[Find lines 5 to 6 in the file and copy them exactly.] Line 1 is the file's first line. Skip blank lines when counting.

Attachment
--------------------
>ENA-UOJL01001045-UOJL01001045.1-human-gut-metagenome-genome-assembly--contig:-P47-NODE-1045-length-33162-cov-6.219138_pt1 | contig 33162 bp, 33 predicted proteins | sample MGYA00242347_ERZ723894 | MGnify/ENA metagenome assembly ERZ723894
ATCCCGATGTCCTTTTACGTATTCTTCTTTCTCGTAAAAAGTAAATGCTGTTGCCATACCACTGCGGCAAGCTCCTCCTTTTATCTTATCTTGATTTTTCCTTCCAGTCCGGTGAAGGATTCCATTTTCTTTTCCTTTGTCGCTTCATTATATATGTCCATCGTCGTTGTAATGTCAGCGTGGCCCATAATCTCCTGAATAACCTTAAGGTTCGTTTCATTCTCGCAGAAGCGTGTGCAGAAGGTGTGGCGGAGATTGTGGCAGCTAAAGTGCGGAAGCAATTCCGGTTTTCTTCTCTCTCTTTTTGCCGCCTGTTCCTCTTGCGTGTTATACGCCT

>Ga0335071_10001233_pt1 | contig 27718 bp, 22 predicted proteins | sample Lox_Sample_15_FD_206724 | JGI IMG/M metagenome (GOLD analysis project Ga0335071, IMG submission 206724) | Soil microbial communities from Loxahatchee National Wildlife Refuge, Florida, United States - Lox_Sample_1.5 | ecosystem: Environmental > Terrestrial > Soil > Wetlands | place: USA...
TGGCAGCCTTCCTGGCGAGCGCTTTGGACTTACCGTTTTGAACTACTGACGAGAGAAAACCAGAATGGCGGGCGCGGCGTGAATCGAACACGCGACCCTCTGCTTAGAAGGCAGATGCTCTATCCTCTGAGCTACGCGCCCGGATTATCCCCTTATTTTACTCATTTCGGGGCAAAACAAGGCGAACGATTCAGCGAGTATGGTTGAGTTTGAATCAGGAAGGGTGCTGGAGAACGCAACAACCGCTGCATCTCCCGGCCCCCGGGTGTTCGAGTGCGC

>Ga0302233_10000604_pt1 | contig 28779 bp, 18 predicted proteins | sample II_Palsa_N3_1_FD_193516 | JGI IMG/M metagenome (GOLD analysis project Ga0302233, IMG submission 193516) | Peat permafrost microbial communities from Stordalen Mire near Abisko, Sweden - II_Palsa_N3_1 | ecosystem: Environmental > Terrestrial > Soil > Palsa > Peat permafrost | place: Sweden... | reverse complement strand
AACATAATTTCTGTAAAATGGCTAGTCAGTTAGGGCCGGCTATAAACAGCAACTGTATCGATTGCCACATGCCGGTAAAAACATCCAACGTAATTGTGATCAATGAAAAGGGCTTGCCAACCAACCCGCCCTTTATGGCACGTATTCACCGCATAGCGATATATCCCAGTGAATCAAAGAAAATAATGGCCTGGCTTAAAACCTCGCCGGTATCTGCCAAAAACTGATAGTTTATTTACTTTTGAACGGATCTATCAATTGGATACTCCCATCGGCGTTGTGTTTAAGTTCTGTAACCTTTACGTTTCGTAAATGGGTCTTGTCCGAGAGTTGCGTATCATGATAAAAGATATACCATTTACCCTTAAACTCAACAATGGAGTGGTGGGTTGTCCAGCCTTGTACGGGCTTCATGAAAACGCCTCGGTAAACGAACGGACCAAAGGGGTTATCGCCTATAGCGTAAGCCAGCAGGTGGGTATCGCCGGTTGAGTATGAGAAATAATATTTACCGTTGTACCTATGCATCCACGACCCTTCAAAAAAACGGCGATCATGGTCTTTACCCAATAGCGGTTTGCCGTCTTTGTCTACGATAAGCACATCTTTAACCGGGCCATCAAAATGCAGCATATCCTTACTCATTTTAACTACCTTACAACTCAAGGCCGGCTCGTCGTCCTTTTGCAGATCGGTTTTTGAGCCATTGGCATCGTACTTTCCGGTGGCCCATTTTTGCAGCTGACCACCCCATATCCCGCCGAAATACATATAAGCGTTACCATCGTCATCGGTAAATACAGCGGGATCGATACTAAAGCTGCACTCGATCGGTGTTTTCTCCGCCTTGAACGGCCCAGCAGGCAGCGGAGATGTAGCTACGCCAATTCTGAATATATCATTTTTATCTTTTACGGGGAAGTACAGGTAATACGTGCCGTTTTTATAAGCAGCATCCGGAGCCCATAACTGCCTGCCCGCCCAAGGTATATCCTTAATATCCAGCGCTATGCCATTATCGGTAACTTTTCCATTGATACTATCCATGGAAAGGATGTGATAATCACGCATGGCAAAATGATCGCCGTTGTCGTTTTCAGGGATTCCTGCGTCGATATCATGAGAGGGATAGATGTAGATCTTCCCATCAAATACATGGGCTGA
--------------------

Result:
>Ga0302233_10000604_pt1 | contig 28779 bp, 18 predicted proteins | sample II_Palsa_N3_1_FD_193516 | JGI IMG/M metagenome (GOLD analysis project Ga0302233, IMG submission 193516) | Peat permafrost microbial communities from Stordalen Mire near Abisko, Sweden - II_Palsa_N3_1 | ecosystem: Environmental > Terrestrial > Soil > Palsa > Peat permafrost | place: Sweden... | reverse complement strand
AACATAATTTCTGTAAAATGGCTAGTCAGTTAGGGCCGGCTATAAACAGCAACTGTATCGATTGCCACATGCCGGTAAAAACATCCAACGTAATTGTGATCAATGAAAAGGGCTTGCCAACCAACCCGCCCTTTATGGCACGTATTCACCGCATAGCGATATATCCCAGTGAATCAAAGAAAATAATGGCCTGGCTTAAAACCTCGCCGGTATCTGCCAAAAACTGATAGTTTATTTACTTTTGAACGGATCTATCAATTGGATACTCCCATCGGCGTTGTGTTTAAGTTCTGTAACCTTTACGTTTCGTAAATGGGTCTTGTCCGAGAGTTGCGTATCATGATAAAAGATATACCATTTACCCTTAAACTCAACAATGGAGTGGTGGGTTGTCCAGCCTTGTACGGGCTTCATGAAAACGCCTCGGTAAACGAACGGACCAAAGGGGTTATCGCCTATAGCGTAAGCCAGCAGGTGGGTATCGCCGGTTGAGTATGAGAAATAATATTTACCGTTGTACCTATGCATCCACGACCCTTCAAAAAAACGGCGATCATGGTCTTTACCCAATAGCGGTTTGCCGTCTTTGTCTACGATAAGCACATCTTTAACCGGGCCATCAAAATGCAGCATATCCTTACTCATTTTAACTACCTTACAACTCAAGGCCGGCTCGTCGTCCTTTTGCAGATCGGTTTTTGAGCCATTGGCATCGTACTTTCCGGTGGCCCATTTTTGCAGCTGACCACCCCATATCCCGCCGAAATACATATAAGCGTTACCATCGTCATCGGTAAATACAGCGGGATCGATACTAAAGCTGCACTCGATCGGTGTTTTCTCCGCCTTGAACGGCCCAGCAGGCAGCGGAGATGTAGCTACGCCAATTCTGAATATATCATTTTTATCTTTTACGGGGAAGTACAGGTAATACGTGCCGTTTTTATAAGCAGCATCCGGAGCCCATAACTGCCTGCCCGCCCAAGGTATATCCTTAATATCCAGCGCTATGCCATTATCGGTAACTTTTCCATTGATACTATCCATGGAAAGGATGTGATAATCACGCATGGCAAAATGATCGCCGTTGTCGTTTTCAGGGATTCCTGCGTCGATATCATGAGAGGGATAGATGTAGATCTTCCCATCAAATACATGGGCTGA